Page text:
There are also more recent events that have raised anxieties and produced tighter credit conditions. Beginning with the Silicon Valley Bank collapse in March 2023, several large banks failed in the past few months as a result of mismanaging the risk of rising interest rates. These banks found themselves in a self-fulfilling liquidity crisis, one where depositors fled after fearing that the bank did not have enough liquid assets to cover deposits. While these failures have not led to a systemic collapse like occurred in 2008, two responses to the crisis have further damaged residential lending.

First, systemic fears have inspired a flight from depositors. More than $1 trillion has moved from regional bank balance sheets to one of the national banks or major money market funds. That weakens the level of asset that banks hold in reserve against loan defaults, which, in turn, reduces the number of loans regional banks can make. Second, in response to the potential crisis the federal banking oversight system required banks to increase their reserve levels and decrease their exposure to real estate. The result is that far fewer dollars are available for residential development.

“Banks are tight right now. I spoke to my banker yesterday and he told me that all banks are tightening up for commercial loans and residential development,” reports Jeff Costa, founder of Costa Homebuilders. “My bank is not taking on new customers right now. For commercial projects they are only going to serve
existing customers.”

A demographic sea change is the icing on the cake for the current housing market conundrum. A combination of good health, more wealth, and caution has extended the time the average homeowner spends in their family home. The average time that an American owns a home has gone from seven years to almost 11 years during the past decade. Older Americans are staying in the homes in which they raised their families, reducing the options for move-up buyers, which reduces the number of starter homes on the market.

“I wish I were more optimistic. I think the challenge with the existing home market is that there is not one lever to pull that could take care of everything. It’s a combination of several factors,” says Howard “Hoby” Hanna IV, CEO of Howard Hanna Real Estate. “When you look at our population base, the Baby Boomer cohort is still such a big group and are behaving differently from previous generations. Today’s 75-year-old isn’t the 75-year-old of 40 years ago. They are more active and are willing to maintain their family house. Even those that are interested in downsizing are finding that there is little product to move into.”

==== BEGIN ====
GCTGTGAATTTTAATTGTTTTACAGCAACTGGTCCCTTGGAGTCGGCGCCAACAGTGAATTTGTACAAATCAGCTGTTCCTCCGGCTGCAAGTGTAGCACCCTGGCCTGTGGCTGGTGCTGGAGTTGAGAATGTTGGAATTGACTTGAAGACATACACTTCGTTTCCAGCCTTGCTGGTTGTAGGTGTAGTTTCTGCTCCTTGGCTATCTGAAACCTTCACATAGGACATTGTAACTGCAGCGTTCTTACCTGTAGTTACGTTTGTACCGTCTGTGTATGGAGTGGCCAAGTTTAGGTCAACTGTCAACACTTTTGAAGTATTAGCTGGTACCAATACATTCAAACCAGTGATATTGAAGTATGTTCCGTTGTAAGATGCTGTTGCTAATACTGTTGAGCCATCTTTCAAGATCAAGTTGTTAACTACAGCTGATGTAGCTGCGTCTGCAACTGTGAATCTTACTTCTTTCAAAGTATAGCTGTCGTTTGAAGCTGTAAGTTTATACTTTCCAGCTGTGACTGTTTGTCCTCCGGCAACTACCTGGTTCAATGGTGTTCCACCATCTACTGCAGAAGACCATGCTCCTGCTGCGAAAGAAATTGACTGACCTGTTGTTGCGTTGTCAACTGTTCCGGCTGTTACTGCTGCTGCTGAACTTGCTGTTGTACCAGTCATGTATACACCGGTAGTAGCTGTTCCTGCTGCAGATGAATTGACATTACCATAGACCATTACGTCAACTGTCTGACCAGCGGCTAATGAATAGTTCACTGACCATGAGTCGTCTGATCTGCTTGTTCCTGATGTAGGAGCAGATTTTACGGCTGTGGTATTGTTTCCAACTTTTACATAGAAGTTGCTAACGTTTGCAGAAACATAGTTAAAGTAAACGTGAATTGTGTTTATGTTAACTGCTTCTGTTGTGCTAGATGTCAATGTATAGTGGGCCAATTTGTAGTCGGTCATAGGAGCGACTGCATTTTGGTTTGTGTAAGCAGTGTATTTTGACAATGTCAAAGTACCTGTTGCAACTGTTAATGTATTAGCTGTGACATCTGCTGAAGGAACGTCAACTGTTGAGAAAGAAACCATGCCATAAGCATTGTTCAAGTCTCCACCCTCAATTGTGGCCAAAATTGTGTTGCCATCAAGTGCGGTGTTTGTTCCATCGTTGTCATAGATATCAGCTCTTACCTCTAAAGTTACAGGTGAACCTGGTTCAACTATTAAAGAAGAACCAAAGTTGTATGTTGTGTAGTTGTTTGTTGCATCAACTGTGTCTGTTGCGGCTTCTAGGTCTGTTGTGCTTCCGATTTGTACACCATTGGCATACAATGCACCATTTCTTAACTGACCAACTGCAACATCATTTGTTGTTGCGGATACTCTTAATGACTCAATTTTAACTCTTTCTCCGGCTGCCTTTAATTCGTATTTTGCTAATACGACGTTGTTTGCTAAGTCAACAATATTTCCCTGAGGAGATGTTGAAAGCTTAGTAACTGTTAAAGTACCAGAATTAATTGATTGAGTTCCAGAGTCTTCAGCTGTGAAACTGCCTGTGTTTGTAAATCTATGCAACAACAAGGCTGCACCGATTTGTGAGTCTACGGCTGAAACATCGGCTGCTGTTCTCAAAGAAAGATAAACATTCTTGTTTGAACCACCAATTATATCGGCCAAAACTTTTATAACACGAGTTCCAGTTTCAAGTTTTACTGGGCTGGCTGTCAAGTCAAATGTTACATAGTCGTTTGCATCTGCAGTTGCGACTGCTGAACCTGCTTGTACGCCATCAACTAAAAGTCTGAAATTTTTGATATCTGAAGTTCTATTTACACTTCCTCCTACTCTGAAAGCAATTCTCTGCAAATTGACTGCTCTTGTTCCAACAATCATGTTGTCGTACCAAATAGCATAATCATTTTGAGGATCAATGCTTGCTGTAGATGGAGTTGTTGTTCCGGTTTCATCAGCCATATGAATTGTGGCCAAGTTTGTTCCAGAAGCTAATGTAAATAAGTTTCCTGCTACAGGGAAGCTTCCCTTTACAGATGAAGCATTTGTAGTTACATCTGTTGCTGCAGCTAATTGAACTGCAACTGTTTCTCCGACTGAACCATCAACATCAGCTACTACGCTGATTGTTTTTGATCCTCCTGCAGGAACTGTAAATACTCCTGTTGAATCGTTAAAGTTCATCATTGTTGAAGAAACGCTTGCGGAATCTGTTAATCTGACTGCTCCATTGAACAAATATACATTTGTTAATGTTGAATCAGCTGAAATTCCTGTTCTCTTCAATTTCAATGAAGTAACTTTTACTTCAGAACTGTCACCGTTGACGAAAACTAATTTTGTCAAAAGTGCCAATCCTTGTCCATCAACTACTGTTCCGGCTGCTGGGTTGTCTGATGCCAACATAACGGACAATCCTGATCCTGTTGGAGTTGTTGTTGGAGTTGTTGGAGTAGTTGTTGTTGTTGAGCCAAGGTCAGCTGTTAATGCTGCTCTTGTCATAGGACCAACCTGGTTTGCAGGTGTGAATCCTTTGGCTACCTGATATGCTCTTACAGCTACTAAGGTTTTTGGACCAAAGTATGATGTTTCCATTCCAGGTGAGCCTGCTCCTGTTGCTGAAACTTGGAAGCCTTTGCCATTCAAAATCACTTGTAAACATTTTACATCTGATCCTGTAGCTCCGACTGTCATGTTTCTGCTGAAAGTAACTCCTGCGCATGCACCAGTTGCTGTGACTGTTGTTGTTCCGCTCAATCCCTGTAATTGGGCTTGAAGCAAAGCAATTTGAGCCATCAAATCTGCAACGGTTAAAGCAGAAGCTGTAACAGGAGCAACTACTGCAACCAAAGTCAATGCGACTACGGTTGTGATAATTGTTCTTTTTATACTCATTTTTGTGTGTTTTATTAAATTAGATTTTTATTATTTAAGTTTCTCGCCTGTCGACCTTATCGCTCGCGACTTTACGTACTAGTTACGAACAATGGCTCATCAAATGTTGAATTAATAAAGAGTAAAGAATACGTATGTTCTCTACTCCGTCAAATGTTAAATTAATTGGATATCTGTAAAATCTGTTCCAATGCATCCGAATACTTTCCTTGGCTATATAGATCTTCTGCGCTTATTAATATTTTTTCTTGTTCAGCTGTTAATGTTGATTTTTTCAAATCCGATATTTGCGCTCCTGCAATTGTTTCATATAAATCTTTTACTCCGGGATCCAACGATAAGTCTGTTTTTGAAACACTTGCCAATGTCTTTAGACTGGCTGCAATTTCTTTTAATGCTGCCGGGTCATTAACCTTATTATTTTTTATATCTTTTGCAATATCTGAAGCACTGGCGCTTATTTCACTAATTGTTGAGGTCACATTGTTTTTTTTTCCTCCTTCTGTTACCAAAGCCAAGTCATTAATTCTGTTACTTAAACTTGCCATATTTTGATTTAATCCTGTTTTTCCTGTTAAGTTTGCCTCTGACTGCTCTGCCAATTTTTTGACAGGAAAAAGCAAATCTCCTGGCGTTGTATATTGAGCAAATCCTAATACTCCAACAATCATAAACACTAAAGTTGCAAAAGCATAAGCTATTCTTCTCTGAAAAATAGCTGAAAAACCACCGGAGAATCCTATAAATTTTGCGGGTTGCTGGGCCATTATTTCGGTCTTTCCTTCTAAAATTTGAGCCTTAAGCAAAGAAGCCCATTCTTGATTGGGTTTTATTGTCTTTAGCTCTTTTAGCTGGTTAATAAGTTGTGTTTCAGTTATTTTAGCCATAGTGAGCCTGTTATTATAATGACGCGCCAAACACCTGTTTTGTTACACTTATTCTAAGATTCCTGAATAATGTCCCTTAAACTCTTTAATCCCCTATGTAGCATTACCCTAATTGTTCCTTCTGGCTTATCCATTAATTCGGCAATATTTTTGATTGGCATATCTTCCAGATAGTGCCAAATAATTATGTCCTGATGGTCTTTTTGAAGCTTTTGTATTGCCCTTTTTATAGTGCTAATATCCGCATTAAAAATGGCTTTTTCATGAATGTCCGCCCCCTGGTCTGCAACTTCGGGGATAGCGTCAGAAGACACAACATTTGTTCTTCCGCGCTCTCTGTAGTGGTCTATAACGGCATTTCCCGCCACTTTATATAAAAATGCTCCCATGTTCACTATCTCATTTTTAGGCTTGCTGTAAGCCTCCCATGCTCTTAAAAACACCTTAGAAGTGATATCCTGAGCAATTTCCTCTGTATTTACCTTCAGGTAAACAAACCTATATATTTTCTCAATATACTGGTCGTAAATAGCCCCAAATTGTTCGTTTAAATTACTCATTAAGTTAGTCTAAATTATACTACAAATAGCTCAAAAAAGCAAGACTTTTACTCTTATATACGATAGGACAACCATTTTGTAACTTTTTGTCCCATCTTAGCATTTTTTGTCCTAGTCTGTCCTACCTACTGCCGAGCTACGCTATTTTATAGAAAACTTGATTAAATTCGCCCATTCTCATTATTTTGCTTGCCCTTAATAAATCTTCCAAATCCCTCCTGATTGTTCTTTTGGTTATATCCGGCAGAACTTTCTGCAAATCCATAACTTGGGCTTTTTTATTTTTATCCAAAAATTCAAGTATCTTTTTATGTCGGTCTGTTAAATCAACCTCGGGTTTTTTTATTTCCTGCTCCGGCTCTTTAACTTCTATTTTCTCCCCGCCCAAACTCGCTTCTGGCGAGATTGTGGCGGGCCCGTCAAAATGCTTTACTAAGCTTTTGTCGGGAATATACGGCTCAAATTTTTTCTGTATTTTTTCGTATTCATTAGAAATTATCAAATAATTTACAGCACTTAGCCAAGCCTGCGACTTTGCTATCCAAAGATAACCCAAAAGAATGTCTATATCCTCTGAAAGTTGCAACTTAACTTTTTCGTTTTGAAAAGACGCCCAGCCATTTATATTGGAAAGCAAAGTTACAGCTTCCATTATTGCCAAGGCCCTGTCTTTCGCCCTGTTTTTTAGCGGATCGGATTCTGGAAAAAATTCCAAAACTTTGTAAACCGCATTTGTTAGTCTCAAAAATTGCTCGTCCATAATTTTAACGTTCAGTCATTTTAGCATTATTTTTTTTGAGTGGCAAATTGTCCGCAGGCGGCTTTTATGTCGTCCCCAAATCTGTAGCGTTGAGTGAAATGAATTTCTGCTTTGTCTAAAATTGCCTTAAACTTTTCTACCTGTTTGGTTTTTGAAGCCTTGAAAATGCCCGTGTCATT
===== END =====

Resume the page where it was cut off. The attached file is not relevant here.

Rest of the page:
Hanna points to the impact of the pandemic and its aftermath as additional factors, noting that demand for more space during the pandemic pushed homeowners and renters who may have been planning to move up in 2022 or 2023 to accelerate those plans, especially in light of the low interest rate environment at the time. He also notes that the low rates are a disincentive for many existing homeowners who do not want to give up record-low mortgage payments.

Low mortgage rates are acting as “golden handcuffs” for a majority of U.S. homeowners. According to the Mortgage Bankers Association (MBA), 82.4 percent of current mortgages are below five percent, and 62 percent are below four percent. Mike Henry, senior vice president of residential lending for Dollar Bank, observed that the closer mortgage rates got to six percent in 2022, there were fewer sellers. As you might imagine, refinancing has nearly vanished, and mortgage activity is slow.

“We have the highest number of pre-approvals of people looking for houses that we have ever had, but it’s more than double what we have in the pipeline of loans for people who have purchased a home,” says Henry.


“According to figures from the MBA, mortgage originations in the first half of 2023 were down 42 percent from the first half of 2022 and 63 percent compared to the same period in 2021. By comparison, FNB is a bit of an outlier, with relatively flat origination volume to date,” says Joseph Cartellone, First National Bank’s (FNB) director of mortgage services. “FNB is less reliant on refinance activity. One reason our demand isn’t experiencing such a sharp decline is because our focus is largely on purchase, new construction mortgages and home equity production.”

The impact of the financing turmoil has been devastating on new construction. According to the National Association of Homebuilders (NAHB), the effect of the multi-year, double-digit price appreciation priced 69 percent of Americans out of purchasing a home at the median price point in 2022. According to the National Association of Realtors (NAR), new homes sold at a rate that was 16.4 percent lower in 2022 than in 2021. New single-family construction were off more than 10 percent. In metropolitan Pittsburgh, new single-family permits were off 18.6 percent to 3,471 in 2022 and have fallen by 14.7 percent year-over-year in the first six months of 2023.

More challenging financing conditions have put a dent in the housing market but have been less of a drag on new construction than other factors. Home builders have been dealing with a double whammy of their own since the pandemic. A combination of fewer workers and an unreliable supply chain added about 25 percent to the cost of construction from 2020 to 2021, and from 2021 to 2022.